Asylum seekers accommodation, refugee’s rights for housing in Slovenia
Asylum seekers stay in 3 Asylum homes (open camps) in Ljubljana and Logatec. Persons with international (subsidiary) protection status have accommodation in the private housing sector or integration houses (Ljubljana, Maribor) while searching for an apartment/room/house to rent. State guarantees payment of the rent for 1.5 years or three years, depending on certain conditions.
As an asylum seeker in Slovenia, you will stay in open camps. There two camps in Ljubljana, the capital city of Slovenia; open camps are titled as ASYLUM HOMES.
Asylum Home in Vic located 6 km from the historical city center, where usually most of the asylum seekers reside. It is a camp for 200+ people, divided into sections for families, minors, single women, and single men. The location: Cesta v Gorice 15, 1000 Ljubljana, Slovenia
Asylum Home Kotnikova located in the city center of Ljubljana and accommodates only single men. The capacity is 100+. The location: Kotnikova ulica 8, 1000 Ljubljana, Slovenia
Camp Logatec (30 minutes or 32km from Ljubljana) locates in a small city of Logatec. It is for families and single men during the increasing periods of arrivals.
Food and other facilities are provided in all camps by the Government Office for the Support and Integration of Migrants.
Refugees with international protection status have 15 days upon their positive decision on status to find a place to live. Please contact the ODNOS ASSOCIATION to ask for help with searching for housing.
Address in Ljubljana: Einspielerjeva ulica 6, 1000 Ljubljana, 1st floor
Telephone: +386 41 552 628 / English and Slovenian
If you do not find your accommodation in 15 days, there is a possibility to reside in the integration house in Ljubljana or Maribor (the second biggest city in Slovenia), there is one more integration house in Ljubljana, but the capacities are small. You can live temporarily in the integration house and still search for your room or apartment to rent.
The Government Office for the Support and Integration pays rent (a certain amount) for 1,5 years, and if you finish the course of the Slovenian language (300 hours), the government pays rent for three years.
A loaf of bread: 1.5 €
1 liter of bottled water: 0.5 € (potable water is everywhere along with the country)
Package of cigarettes: 3.5 - 4.5 €
Taxi drive inside Ljubljana: 5-10 €
Bus drive inside Ljubljana: 1,3 € / 90 minutes
Phone SIM card: 2€ for SIM card + 10€/month for 30GB of data
Haircut: 10 - 15 €
Beer: 1 - 2,5 €
Public transportation in Slovenia mostly consists of buses and trains. The average price range for bus or train tickets is from 5 to 10 eur for a 50-100 km destination. All cities usually have bus or train rides to Ljubljana going every hour or two or at least a few times a day. For bus rides in Slovenia, you can check these websites: https://www.ap-ljubljana.si/en/. For train rides, you can check here: https://www.slo-zeleznice.si/en/.
For people who only arrived in Slovenia and did not have documents using public transportation could not be very safe, as there is a regular police presence in cities near the border (Črnomelj, Ilirska Bistrica, Brežice, Ormož, and other cities). When going on a train or bus in the border area, you should be very careful as you can be stopped by police and taken to the police station. Slovenian police are currently not respecting the law by not allowing people to ask for asylum and deporting people back to Croatia. If you have the plan to use public transportation to travel, try to do it away from the border zone and to use the train in smaller groups of two or three people.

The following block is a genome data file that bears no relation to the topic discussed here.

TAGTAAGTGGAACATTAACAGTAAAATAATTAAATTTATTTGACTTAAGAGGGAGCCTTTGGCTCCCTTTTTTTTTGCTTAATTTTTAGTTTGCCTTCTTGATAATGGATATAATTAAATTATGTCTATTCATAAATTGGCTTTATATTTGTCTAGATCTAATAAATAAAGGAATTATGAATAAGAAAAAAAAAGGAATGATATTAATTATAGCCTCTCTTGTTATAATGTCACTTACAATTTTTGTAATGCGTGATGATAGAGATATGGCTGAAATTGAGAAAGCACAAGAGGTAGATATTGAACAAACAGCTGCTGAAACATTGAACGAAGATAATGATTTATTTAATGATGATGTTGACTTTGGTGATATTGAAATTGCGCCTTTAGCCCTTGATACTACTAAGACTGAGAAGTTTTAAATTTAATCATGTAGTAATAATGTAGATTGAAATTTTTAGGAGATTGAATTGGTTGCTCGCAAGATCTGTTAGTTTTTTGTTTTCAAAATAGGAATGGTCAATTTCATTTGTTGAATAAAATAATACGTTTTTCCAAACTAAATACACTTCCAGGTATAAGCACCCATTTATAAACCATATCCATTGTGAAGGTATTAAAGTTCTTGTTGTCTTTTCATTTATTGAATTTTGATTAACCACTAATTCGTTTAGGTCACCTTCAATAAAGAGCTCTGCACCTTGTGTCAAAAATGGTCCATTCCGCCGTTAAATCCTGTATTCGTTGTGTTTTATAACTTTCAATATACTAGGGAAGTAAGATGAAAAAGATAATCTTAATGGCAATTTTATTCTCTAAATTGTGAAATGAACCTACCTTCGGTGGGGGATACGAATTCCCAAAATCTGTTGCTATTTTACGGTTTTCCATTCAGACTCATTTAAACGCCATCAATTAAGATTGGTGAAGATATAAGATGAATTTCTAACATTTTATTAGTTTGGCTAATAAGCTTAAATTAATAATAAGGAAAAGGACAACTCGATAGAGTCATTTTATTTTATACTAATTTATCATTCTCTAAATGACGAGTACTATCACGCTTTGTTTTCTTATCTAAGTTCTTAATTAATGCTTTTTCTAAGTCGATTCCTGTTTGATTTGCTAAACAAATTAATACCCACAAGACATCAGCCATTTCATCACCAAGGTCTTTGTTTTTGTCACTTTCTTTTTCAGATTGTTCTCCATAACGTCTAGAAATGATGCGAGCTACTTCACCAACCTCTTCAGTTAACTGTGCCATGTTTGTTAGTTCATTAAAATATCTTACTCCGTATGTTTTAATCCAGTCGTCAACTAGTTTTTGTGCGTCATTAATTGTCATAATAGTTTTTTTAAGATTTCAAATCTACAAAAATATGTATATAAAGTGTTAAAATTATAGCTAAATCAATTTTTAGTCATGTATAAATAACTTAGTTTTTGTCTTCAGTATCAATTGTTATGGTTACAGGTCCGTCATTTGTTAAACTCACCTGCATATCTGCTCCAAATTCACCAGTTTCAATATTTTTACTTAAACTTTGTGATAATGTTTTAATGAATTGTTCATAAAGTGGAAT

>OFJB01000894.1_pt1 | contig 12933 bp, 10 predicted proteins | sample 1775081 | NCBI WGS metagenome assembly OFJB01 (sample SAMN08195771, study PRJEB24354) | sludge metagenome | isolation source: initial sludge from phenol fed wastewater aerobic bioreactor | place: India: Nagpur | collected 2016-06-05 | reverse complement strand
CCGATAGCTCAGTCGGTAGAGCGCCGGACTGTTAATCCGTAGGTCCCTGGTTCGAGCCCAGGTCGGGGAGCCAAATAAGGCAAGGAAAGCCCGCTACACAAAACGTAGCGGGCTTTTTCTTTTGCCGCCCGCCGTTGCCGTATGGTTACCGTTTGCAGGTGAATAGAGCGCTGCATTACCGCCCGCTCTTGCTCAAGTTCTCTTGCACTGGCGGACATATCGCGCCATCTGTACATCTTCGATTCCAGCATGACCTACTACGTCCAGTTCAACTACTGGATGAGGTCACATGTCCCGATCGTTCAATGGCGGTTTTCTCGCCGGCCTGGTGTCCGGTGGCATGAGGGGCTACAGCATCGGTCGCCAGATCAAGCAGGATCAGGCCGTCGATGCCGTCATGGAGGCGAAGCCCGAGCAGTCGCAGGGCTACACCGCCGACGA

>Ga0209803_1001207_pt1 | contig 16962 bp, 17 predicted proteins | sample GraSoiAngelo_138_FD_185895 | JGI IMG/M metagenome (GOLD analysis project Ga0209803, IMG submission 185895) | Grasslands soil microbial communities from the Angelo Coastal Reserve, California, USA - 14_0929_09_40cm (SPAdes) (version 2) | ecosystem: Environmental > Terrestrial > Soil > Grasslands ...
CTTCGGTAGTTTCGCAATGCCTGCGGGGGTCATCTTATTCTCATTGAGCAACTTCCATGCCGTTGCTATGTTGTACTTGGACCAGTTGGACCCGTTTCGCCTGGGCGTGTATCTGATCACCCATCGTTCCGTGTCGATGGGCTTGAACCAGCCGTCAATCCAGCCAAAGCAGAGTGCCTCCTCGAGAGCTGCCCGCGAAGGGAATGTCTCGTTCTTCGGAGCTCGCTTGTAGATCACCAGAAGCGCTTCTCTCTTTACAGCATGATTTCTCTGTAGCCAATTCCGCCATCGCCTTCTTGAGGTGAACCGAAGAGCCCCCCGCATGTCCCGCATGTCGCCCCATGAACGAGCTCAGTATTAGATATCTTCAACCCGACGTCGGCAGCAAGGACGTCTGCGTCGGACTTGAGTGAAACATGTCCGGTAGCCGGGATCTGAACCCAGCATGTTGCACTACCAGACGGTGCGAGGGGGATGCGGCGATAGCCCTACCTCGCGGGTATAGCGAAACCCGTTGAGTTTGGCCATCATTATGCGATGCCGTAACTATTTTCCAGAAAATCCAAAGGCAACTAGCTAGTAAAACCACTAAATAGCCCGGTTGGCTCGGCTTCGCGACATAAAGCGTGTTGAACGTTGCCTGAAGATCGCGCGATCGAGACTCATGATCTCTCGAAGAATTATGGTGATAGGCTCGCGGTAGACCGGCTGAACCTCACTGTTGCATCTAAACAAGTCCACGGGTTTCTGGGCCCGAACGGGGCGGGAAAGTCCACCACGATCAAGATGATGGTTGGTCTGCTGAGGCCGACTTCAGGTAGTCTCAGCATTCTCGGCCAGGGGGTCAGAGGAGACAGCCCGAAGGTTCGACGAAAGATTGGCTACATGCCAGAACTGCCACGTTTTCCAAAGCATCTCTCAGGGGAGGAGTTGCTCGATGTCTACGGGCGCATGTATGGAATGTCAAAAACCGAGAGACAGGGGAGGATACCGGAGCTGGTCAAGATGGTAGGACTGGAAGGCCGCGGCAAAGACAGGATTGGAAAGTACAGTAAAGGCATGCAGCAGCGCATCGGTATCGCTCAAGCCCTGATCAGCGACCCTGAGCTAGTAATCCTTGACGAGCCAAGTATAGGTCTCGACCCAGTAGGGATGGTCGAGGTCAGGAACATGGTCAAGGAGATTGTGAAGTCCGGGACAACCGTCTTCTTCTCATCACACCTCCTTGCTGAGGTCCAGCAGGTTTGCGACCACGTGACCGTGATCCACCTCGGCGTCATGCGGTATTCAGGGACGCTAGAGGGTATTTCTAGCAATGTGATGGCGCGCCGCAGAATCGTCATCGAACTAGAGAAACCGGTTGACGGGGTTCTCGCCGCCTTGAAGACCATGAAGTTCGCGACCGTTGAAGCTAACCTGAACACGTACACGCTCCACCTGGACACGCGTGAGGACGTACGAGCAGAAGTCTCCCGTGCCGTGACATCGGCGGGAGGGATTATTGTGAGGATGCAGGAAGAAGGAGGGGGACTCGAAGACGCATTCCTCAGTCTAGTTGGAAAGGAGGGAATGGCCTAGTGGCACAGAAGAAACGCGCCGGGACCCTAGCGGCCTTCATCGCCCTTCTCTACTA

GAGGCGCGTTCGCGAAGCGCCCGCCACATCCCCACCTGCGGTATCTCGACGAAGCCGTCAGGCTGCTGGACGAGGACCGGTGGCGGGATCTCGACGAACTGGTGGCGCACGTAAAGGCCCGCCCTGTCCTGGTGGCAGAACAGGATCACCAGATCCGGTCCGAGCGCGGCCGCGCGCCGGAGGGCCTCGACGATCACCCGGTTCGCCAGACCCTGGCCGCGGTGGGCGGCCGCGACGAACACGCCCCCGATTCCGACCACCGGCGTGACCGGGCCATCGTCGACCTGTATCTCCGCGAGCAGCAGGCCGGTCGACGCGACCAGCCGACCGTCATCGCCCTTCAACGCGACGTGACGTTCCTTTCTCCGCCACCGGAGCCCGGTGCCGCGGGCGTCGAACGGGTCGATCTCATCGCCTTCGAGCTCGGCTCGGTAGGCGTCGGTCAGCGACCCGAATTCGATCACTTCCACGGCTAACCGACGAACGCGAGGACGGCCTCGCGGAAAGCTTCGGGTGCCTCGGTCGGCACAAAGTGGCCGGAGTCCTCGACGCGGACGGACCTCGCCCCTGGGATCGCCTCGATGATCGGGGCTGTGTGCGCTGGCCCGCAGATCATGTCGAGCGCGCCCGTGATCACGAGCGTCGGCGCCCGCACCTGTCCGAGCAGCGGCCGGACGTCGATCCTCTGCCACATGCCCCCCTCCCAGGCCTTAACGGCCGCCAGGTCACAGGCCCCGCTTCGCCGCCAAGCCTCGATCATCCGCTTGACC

History, culture and other information
Slovenia is part of the European Union and Schengen zone. It has been an independent state since 1991. Before that, it was part of the state Yugoslavia, along with Croatia, Bosnia and Herzegovina, Macedonia (Northern Macedonia), Serbia, and Montenegro. The official language in Slovenia is Slovene, which is a Slavic language, similar to Croatian and Serbian. Where Italian and Hungarian minorities live, formal languages are also Italian and Hungarian.
Constitution in Slovenia guarantees religious freedom. Almost 60 % of the Slovene population are Catholics, 2.3 % are Orthodox Christians, and less than 1 % are Protestant Christians. 2.4 % are Muslims. More than 13 % are atheists, and another 20 % are not religious. There is a registered Muslim community in Slovenia (http://www.islamska-skupnost.si), which consists mostly of citizens from Bosnia and Herzegovina, Albania, Macedonia, Serbia, and Montenegro. Mosque started its work in February 2020.
The Arab speaking diaspora is young and small, still growing slowly. The same situation is with smaller communities from different countries of the African continent and Asia; Iran, Pakistan, and Afganistan.
There are a few places and organizations that arrange migrant cultural events or offer opportunities for socializing, such as Tovarna Rog and AKC Metelkova. Organizations like Slovenska Filantropija, Društvo Humanitas, Peace Institute, Društvo Up, Društvo Odnos, Info Kolpa, and other initiatives do offer different activities for socialization, orientation programs, essential services, and advocacy.
In Maribor, the second-largest city, the migrant community is growing, too. Some organizations do services for integration and socialization, including the affiliations of Slovenska Filantropija and Društvo Odnos.
Radio Student hosts a monthly show 30 minutes with a refugee (https://radiostudent.si/dru%C5%BEba/30-minutes-with-a-refugee), every third Monday in the month at 8 p. m. on 89.3 MHz, prepared by migrants and asylum seekers in Slovenia.